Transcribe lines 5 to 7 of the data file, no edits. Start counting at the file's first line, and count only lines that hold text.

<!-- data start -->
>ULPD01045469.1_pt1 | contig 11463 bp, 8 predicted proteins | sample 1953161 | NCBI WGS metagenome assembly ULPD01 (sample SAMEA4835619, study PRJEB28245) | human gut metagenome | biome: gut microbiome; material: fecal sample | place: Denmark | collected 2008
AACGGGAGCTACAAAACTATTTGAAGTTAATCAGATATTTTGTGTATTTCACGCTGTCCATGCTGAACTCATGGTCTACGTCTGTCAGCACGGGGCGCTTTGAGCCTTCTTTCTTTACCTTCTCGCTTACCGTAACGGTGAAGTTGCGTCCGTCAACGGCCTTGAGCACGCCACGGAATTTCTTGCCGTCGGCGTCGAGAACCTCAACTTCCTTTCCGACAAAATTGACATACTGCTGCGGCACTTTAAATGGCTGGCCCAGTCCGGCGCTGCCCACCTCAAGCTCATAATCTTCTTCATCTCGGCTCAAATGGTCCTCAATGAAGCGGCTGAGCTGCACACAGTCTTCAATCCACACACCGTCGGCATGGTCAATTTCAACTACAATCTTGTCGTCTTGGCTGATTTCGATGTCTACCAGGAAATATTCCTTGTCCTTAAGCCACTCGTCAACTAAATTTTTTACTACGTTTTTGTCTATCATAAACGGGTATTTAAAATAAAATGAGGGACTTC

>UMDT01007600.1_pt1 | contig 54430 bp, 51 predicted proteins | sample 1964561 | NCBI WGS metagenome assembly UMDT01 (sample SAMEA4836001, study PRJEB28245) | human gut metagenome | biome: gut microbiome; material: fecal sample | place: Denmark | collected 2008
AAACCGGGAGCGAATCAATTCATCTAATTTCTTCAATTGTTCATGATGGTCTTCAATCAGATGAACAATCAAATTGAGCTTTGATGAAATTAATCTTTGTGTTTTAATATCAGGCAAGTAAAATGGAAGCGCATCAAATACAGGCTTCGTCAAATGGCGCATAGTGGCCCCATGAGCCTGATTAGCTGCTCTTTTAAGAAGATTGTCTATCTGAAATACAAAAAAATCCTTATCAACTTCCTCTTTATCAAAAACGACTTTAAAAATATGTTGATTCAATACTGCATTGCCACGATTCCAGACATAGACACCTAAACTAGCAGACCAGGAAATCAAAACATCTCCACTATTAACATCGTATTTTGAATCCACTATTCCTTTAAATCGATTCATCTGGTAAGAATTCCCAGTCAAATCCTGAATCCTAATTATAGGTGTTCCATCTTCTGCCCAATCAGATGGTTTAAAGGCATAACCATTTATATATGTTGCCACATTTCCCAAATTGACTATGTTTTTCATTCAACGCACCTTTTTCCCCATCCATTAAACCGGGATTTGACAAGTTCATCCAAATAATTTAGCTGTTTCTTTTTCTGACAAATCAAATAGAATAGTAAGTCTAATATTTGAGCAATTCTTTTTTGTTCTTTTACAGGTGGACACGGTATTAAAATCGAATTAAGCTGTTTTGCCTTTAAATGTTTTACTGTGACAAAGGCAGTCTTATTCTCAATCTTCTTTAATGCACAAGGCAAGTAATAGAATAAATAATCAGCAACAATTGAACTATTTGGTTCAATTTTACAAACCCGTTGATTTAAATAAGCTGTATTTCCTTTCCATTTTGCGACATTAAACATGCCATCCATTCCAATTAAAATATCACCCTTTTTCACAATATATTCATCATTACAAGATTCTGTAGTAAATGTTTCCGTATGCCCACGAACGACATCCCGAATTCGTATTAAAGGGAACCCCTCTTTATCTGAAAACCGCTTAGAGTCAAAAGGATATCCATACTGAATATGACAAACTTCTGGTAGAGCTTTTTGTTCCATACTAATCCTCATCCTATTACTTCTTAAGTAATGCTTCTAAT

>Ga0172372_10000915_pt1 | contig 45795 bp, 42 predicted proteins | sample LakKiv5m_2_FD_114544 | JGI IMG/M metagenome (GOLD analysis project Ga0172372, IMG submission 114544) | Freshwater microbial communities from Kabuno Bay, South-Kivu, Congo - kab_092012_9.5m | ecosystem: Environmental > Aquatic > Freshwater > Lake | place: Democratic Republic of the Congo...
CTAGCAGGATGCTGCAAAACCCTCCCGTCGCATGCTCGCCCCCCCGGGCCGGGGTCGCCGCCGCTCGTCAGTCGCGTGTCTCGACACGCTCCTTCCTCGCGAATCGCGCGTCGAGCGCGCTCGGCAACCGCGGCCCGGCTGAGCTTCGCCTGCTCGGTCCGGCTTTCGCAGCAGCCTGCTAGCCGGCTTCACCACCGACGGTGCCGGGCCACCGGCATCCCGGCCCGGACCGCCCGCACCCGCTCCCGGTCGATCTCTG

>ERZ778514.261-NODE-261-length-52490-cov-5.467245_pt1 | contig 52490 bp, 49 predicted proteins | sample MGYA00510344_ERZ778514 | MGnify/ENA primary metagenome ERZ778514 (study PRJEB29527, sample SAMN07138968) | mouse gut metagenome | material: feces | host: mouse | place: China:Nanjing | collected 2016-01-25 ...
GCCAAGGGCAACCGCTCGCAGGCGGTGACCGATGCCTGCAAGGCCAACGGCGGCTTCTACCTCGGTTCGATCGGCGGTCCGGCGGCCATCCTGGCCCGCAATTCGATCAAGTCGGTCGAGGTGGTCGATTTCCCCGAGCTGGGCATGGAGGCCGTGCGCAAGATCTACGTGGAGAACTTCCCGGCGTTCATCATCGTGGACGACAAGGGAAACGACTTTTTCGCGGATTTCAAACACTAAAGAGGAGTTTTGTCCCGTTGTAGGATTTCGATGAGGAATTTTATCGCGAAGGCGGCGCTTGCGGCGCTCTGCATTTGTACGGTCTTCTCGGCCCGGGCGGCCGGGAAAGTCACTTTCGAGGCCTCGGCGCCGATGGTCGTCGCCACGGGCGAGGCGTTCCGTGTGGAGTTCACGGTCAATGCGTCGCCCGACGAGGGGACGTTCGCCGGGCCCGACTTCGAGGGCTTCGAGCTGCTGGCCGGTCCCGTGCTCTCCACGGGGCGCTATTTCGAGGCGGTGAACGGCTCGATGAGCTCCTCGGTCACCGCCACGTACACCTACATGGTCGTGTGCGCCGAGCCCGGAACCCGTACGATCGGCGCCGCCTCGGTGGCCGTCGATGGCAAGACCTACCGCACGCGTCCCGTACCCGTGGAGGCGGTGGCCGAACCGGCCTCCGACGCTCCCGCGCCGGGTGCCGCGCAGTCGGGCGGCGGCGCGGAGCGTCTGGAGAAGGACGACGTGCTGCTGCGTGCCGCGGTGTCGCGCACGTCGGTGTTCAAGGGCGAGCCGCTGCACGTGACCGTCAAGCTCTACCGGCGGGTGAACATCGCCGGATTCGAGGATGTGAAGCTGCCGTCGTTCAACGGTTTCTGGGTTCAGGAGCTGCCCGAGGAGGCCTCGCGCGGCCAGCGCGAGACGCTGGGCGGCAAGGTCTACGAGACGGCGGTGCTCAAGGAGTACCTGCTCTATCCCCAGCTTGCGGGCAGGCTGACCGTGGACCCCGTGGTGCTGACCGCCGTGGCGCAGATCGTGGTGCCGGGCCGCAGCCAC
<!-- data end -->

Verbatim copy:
>Ga0172372_10000915_pt1 | contig 45795 bp, 42 predicted proteins | sample LakKiv5m_2_FD_114544 | JGI IMG/M metagenome (GOLD analysis project Ga0172372, IMG submission 114544) | Freshwater microbial communities from Kabuno Bay, South-Kivu, Congo - kab_092012_9.5m | ecosystem: Environmental > Aquatic > Freshwater > Lake | place: Democratic Republic of the Congo...
CTAGCAGGATGCTGCAAAACCCTCCCGTCGCATGCTCGCCCCCCCGGGCCGGGGTCGCCGCCGCTCGTCAGTCGCGTGTCTCGACACGCTCCTTCCTCGCGAATCGCGCGTCGAGCGCGCTCGGCAACCGCGGCCCGGCTGAGCTTCGCCTGCTCGGTCCGGCTTTCGCAGCAGCCTGCTAGCCGGCTTCACCACCGACGGTGCCGGGCCACCGGCATCCCGGCCCGGACCGCCCGCACCCGCTCCCGGTCGATCTCTG

>ERZ778514.261-NODE-261-length-52490-cov-5.467245_pt1 | contig 52490 bp, 49 predicted proteins | sample MGYA00510344_ERZ778514 | MGnify/ENA primary metagenome ERZ778514 (study PRJEB29527, sample SAMN07138968) | mouse gut metagenome | material: feces | host: mouse | place: China:Nanjing | collected 2016-01-25 ...